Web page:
Blood Vessels

Blood Vessels


The human body contains 96,000km(59,650miles) of blood vessels.


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Blood vessels form the living system of tubes that carry blood both to and from the heart. All cells in the body need oxygen and the vital nutrients found in the blood. Without oxygen and these nutrients, the cells will die. The heart helps to provide oxygen and nutrients to the body's tissues and organs by ensuring a rich supply of blood.

Not only do blood vessels carry oxygen and nutrients, but they also transport carbon dioxide and waste products away from our cells. Carbon dioxide is passed out of the body by the lungs; most of the other waste products are disposed of by the kidneys. Blood also transports heat around your body.

The heart is a fist-sized organ that lies within the chest behind the breastbone (sternum). The heart sits on the main muscle of breathing (the diaphragm), which is found beneath the lungs. The heart is considered to have two 'sides' - the right side and the left side.

The heart has four chambers - an atrium and a ventricle on each side. The atria are both supplied by large blood vessels that bring blood to the heart. Atria have special valves that open into the ventricles. The ventricles also have valves but, in this case, they open into blood vessels. The walls of the heart chambers are made mainly of the special heart muscle. The different sections of the heart have to squeeze (contract) in the correct order for the heart to pump blood efficiently with each heartbeat.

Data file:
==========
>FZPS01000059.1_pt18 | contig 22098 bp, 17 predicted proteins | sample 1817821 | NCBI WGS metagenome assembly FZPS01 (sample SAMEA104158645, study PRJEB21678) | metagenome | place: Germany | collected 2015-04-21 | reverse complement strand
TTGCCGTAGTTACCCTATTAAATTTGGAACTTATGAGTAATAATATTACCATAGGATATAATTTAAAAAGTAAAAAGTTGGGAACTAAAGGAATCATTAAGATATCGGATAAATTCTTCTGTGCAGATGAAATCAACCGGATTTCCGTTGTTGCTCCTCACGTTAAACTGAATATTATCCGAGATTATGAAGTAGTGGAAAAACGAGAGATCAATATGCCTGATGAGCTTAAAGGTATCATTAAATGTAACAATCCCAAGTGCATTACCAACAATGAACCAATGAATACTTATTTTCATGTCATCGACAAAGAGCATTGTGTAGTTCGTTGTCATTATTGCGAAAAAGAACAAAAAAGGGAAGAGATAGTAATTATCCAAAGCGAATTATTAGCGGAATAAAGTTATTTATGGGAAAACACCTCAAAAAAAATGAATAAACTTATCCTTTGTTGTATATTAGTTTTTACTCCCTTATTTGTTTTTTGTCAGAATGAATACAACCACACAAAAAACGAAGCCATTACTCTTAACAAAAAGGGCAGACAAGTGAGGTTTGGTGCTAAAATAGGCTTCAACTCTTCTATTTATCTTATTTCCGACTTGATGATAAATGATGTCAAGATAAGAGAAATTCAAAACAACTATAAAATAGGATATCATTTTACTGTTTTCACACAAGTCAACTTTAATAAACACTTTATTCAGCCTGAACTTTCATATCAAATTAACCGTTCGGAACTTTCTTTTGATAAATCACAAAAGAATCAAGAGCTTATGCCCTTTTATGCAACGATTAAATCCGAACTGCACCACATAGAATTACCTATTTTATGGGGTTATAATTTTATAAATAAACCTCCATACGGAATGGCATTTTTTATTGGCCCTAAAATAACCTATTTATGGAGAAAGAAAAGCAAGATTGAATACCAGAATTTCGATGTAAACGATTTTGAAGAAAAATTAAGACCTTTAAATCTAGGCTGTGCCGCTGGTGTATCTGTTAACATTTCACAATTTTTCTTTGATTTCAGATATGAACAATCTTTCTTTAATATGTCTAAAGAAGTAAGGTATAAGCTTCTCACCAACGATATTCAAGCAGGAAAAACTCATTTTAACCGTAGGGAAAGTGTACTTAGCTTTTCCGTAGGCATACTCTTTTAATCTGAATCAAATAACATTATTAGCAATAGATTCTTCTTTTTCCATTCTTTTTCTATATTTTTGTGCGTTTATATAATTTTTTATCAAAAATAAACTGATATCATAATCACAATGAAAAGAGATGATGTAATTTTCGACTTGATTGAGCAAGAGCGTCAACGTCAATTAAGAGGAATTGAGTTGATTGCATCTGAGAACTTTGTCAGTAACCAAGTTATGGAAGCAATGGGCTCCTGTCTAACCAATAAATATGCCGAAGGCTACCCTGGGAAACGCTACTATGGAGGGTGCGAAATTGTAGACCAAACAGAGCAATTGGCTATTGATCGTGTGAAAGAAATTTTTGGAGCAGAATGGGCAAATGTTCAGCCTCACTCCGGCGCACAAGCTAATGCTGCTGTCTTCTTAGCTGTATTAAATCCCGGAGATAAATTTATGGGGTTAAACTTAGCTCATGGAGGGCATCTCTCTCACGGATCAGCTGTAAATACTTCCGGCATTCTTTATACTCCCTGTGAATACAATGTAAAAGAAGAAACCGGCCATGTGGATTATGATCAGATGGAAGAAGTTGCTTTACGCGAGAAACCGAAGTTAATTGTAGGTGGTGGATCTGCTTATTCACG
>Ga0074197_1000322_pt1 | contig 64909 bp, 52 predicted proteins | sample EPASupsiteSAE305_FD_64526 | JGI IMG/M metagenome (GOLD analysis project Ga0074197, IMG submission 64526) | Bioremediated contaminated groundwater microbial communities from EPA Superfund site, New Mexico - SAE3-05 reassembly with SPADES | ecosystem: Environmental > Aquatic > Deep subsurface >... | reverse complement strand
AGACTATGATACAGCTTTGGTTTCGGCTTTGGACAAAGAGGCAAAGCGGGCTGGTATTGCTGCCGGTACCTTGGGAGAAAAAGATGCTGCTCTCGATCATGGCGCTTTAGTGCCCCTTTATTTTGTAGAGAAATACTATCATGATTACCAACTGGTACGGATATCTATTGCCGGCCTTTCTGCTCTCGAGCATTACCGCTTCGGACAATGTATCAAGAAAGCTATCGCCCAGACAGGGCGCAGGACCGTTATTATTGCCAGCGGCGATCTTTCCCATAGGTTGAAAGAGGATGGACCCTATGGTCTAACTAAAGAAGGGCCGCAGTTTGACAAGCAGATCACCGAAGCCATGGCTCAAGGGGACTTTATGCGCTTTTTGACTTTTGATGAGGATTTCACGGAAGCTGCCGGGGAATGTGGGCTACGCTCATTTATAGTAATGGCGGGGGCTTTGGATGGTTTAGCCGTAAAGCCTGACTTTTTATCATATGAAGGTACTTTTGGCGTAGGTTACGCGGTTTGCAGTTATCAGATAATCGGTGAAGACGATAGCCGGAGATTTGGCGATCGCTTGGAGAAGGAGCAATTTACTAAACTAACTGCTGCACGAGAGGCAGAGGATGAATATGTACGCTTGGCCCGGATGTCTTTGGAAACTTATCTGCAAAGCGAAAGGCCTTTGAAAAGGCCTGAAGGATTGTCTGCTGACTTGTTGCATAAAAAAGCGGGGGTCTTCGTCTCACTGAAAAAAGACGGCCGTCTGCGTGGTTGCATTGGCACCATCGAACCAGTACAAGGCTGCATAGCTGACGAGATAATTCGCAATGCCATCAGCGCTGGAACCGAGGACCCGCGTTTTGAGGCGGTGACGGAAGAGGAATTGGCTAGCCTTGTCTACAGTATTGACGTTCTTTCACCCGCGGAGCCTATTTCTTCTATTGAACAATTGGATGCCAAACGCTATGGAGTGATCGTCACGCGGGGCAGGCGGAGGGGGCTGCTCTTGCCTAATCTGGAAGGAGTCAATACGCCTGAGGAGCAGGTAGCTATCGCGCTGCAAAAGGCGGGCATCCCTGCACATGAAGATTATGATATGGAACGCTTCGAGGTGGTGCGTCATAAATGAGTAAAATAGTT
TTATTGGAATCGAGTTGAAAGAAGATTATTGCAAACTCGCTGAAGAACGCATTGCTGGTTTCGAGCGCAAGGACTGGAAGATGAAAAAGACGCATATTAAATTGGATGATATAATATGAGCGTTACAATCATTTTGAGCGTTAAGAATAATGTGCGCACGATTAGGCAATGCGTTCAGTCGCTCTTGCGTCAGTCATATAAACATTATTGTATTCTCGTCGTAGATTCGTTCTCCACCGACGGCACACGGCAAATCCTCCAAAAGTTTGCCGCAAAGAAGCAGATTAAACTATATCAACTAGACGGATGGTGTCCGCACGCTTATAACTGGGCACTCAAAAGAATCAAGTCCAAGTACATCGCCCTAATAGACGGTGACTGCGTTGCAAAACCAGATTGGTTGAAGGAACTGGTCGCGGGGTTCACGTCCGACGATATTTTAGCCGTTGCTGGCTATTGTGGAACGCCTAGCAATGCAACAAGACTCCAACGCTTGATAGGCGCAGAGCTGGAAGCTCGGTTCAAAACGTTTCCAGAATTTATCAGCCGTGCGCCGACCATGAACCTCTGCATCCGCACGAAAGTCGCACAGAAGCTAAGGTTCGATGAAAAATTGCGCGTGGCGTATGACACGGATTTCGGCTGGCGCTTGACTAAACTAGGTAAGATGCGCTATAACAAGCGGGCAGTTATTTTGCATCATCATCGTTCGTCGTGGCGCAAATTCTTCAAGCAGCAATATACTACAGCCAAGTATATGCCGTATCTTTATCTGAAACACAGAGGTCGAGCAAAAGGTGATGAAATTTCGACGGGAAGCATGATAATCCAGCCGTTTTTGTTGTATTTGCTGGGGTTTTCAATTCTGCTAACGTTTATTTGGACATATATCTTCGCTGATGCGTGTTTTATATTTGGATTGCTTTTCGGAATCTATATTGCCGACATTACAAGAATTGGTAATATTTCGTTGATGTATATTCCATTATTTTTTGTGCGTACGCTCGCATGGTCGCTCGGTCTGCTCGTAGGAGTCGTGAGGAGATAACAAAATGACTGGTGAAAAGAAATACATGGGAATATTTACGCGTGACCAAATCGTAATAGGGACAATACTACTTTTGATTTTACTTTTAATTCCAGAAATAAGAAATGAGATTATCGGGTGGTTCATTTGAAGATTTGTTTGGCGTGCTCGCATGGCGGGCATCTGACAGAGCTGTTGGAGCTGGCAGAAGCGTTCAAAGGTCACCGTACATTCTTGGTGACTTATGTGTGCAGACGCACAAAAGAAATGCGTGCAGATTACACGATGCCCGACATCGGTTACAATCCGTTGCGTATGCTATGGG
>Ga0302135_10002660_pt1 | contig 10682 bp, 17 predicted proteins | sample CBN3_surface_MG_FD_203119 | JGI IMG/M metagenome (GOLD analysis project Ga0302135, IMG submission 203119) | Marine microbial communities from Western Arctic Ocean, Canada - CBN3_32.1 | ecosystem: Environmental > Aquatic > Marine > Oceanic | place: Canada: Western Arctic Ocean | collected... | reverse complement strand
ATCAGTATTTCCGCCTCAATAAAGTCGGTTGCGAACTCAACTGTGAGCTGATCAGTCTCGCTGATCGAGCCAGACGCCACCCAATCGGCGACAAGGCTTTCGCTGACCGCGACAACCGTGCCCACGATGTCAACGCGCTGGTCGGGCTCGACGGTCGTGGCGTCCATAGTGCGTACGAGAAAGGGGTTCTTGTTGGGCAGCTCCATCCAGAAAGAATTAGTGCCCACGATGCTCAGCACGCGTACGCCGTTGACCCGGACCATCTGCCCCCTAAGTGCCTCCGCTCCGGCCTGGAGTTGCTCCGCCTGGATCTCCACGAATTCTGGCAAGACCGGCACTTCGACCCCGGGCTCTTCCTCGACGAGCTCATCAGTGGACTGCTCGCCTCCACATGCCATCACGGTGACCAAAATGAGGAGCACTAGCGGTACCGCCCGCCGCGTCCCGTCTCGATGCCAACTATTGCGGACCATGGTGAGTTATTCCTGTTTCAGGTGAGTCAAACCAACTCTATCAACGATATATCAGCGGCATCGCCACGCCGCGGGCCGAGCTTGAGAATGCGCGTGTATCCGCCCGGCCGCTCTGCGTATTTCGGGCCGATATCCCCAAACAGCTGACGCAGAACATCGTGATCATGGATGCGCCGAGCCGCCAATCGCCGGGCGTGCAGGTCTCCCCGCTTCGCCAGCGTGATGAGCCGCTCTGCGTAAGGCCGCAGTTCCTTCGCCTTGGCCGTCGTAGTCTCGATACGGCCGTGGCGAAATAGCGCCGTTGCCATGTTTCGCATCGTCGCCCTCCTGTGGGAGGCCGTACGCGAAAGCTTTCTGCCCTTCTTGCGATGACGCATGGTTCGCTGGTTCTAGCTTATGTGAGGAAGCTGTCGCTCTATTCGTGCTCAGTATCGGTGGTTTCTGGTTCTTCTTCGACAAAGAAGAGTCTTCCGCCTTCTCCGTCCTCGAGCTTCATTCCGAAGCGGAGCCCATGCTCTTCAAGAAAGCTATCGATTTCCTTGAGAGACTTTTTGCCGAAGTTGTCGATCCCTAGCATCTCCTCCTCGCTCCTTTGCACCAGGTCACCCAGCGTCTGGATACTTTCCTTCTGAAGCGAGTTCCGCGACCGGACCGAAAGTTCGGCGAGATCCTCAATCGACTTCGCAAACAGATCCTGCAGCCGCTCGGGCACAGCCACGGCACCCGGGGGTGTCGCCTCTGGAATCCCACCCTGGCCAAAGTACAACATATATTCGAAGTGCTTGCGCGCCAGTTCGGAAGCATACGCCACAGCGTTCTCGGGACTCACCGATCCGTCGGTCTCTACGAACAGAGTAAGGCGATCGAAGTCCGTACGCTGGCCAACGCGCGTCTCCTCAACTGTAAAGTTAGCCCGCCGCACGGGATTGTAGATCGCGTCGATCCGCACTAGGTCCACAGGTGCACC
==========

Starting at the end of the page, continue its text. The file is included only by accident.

Your blood vessels also play a part in the regulation of your blood pressure. Certain chemicals in the body can cause our blood vessels either to tighten (contract) or to relax (dilate). Signals from our nervous system can also make our blood vessels relax or contract. These changes cause a change in the size of the lumen of the vessel. This is the space through which blood flows. In simple terms, constriction of blood vessels causes an increase in blood pressure. Dilation of blood vessels causes a decrease in blood pressure. However, blood vessels don't just control blood pressure by themselves. Your body controls blood pressure using a complicated system. This involves hormones, signals from your brain and nervous system, and the natural responses of your blood vessels.


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